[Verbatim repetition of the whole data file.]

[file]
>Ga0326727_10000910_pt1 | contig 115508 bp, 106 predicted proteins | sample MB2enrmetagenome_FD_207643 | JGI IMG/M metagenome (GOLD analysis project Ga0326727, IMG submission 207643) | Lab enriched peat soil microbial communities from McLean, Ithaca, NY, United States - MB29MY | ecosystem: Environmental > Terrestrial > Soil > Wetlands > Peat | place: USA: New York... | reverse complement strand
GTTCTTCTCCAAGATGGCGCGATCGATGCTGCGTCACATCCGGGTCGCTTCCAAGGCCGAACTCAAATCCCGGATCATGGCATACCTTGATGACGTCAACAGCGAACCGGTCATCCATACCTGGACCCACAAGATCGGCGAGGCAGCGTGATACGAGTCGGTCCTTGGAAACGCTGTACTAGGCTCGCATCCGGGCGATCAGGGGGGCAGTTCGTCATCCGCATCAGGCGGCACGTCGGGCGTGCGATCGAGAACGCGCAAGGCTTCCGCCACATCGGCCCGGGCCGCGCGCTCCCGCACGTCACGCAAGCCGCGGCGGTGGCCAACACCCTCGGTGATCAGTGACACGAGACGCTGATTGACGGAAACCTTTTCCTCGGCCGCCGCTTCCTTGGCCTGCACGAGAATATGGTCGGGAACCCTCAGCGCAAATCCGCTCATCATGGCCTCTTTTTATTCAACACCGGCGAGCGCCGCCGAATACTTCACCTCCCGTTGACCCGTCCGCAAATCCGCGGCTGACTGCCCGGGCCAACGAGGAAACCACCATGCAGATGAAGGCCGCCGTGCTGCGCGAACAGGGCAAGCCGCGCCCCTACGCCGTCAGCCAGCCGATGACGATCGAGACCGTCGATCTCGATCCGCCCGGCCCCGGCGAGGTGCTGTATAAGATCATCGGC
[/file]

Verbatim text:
>Ga0326727_10000910_pt1 | contig 115508 bp, 106 predicted proteins | sample MB2enrmetagenome_FD_207643 | JGI IMG/M metagenome (GOLD analysis project Ga0326727, IMG submission 207643) | Lab enriched peat soil microbial communities from McLean, Ithaca, NY, United States - MB29MY | ecosystem: Environmental > Terrestrial > Soil > Wetlands > Peat | place: USA: New York... | reverse complement strand
GTTCTTCTCCAAGATGGCGCGATCGATGCTGCGTCACATCCGGGTCGCTTCCAAGGCCGAACTCAAATCCCGGATCATGGCATACCTTGATGACGTCAACAGCGAACCGGTCATCCATACCTGGACCCACAAGATCGGCGAGGCAGCGTGATACGAGTCGGTCCTTGGAAACGCTGTACTAGGCTCGCATCCGGGCGATCAGGGGGGCAGTTCGTCATCCGCATCAGGCGGCACGTCGGGCGTGCGATCGAGAACGCGCAAGGCTTCCGCCACATCGGCCCGGGCCGCGCGCTCCCGCACGTCACGCAAGCCGCGGCGGTGGCCAACACCCTCGGTGATCAGTGACACGAGACGCTGATTGACGGAAACCTTTTCCTCGGCCGCCGCTTCCTTGGCCTGCACGAGAATATGGTCGGGAACCCTCAGCGCAAATCCGCTCATCATGGCCTCTTTTTATTCAACACCGGCGAGCGCCGCCGAATACTTCACCTCCCGTTGACCCGTCCGCAAATCCGCGGCTGACTGCCCGGGCCAACGAGGAAACCACCATGCAGATGAAGGCCGCCGTGCTGCGCGAACAGGGCAAGCCGCGCCCCTACGCCGTCAGCCAGCCGATGACGATCGAGACCGTCGATCTCGATCCGCCCGGCCCCGGCGAGGTGCTGTATAAGATCATCGGC